Interrogated at the Israel-Egypt border

View of the Egypt-Israel border, near Halutza, 2 July 2003. (GPO)

8 August 2004 — Life is moving at a strange pace these past few days. I came back to Cairo from an absolutely beautiful vacation in Istanbul a week ago and about 8 hours after relaxing back into the relative familiarity of Arabic and Cairo cooler than its been all summer, I left again, by bus across the Sinai to Taba, a beach town on Egypt’s border with Israel, the desert site of gleaming luxury hotels and unfinished peace agreements. I tried crossing the border with my dear friends Amanda and Tony. We were hoping to spend a couple weeks at an international work camp at the Lajee center ( in Aida refugee camp near Bethlehem, in the West Bank. We were nervous about crossing, but we had our stories straight — we were going as tourists to visit Jewish Israeli friends we know from New York. As you can tell by the incomplete tense of these past few sentences, our efforts were frustrated — by the Israeli border police.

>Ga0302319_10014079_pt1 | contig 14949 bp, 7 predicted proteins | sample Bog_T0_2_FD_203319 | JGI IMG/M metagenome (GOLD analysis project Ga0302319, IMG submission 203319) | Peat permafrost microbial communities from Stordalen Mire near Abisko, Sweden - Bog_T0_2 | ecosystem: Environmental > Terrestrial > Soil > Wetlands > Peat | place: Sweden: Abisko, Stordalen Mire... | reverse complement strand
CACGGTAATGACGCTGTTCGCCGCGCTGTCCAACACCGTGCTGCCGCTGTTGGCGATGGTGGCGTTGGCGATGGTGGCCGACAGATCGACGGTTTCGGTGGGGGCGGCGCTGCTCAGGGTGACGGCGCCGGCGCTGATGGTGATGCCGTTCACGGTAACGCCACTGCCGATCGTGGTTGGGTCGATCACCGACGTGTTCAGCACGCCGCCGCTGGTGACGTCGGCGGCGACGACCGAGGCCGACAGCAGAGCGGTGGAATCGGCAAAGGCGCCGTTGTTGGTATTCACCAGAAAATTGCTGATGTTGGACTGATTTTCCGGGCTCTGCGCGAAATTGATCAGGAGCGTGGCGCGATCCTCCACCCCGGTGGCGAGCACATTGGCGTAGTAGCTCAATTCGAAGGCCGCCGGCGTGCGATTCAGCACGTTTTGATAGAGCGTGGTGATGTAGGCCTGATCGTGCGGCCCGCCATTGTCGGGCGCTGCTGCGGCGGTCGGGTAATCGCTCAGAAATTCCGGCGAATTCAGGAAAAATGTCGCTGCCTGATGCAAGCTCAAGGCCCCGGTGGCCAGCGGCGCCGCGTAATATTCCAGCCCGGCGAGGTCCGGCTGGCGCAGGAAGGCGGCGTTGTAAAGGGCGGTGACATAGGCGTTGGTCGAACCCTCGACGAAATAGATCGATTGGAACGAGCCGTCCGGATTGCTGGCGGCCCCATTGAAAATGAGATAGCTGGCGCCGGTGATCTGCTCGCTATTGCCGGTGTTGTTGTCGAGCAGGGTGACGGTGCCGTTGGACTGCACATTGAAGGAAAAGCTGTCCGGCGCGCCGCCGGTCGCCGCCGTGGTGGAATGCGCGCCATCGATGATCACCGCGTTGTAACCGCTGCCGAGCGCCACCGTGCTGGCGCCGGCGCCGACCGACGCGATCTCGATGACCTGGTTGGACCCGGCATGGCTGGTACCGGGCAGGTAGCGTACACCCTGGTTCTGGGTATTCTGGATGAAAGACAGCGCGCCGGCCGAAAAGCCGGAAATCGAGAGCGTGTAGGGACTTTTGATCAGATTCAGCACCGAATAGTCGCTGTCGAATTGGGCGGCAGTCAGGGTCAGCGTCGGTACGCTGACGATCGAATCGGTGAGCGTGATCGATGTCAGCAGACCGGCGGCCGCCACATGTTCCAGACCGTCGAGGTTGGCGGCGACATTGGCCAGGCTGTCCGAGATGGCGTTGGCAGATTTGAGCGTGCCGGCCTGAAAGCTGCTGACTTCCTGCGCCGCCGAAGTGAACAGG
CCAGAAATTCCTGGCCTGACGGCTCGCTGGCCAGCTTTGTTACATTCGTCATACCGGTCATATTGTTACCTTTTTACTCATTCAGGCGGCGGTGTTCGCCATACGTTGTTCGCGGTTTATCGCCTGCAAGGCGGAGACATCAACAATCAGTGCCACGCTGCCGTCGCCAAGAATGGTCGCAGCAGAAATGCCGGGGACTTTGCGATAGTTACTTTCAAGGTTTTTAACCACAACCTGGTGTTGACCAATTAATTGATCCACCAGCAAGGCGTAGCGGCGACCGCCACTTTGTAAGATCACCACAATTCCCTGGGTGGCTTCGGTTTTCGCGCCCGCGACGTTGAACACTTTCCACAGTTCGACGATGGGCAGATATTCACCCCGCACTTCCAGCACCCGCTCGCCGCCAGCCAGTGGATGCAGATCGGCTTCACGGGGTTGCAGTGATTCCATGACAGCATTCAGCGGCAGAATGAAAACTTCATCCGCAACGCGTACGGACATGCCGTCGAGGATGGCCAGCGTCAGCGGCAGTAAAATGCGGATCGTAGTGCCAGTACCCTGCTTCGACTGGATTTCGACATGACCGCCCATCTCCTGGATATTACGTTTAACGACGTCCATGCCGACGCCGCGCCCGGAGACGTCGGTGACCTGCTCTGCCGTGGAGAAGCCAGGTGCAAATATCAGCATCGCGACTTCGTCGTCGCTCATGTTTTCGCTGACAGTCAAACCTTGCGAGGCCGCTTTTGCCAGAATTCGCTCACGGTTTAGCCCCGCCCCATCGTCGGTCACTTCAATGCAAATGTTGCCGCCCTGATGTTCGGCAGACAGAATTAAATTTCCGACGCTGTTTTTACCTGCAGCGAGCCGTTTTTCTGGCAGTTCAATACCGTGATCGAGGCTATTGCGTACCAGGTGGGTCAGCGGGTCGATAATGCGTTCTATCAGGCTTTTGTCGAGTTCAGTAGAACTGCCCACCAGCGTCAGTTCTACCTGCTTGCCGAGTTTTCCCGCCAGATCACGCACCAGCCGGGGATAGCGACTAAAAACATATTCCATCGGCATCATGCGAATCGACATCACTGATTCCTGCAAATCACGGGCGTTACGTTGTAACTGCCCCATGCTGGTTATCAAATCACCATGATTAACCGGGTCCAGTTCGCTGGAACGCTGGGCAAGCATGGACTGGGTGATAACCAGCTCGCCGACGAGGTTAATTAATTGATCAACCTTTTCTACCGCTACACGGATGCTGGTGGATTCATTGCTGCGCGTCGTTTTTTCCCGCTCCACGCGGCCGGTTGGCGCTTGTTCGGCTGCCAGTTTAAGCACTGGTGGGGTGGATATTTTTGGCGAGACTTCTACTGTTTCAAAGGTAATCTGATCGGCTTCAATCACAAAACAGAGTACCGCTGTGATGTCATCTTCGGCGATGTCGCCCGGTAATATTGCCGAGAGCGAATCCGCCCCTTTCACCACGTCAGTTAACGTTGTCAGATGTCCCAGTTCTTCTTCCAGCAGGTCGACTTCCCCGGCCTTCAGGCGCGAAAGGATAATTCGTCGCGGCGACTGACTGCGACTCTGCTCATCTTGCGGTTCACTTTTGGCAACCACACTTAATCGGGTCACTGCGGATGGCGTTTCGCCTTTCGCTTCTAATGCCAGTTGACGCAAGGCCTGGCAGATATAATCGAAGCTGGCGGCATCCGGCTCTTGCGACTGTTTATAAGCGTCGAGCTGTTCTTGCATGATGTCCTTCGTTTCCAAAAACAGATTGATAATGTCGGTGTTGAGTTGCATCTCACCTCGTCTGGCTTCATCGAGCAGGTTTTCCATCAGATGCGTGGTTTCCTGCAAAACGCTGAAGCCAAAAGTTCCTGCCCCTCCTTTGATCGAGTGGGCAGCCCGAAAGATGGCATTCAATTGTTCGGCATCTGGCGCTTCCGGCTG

We were held for over 11 hours at the border and interrogated about every single item in our possession and repeatedly asked if we belonged to any “peace or leftist or even UN organization.” It was an incredibly harrowing experience — long periods of mind numbing boredom, staring out into the beautiful red sea, watching hordes of Israelis return from a roasting vacation in the Sinai and endless British Bible tour groups and American backpackers pass through security unharassed. An unpleasant boredom punctuated by short bursts of nerve-racking questioning about the most personal details of our lives (as culled from “offensive” sources in our bags like journals, letters, photographs, stationery, and even slogans on T-shirts), our plans for tourism in Israel, how we know each other, why we study Arabic, and do we know any Arabs. I thought about joking with them that I lived in Egypt, it would be impossible to not know any Arabs. I dropped it after they told Amanda, while flipping through stamps on her passport, that Germany, India and Malta were “Arab countries” and asked her why she had visited so many Arab countries. Each and every piece of clothing, reading material, electronic equipment, and food items that we had — including our rolls of toilet paper — was scanned by hand-held detectors and went through the x-ray machines at least 3 times. They also, somewhat apologetically, spent about 3 minutes searching through my hair!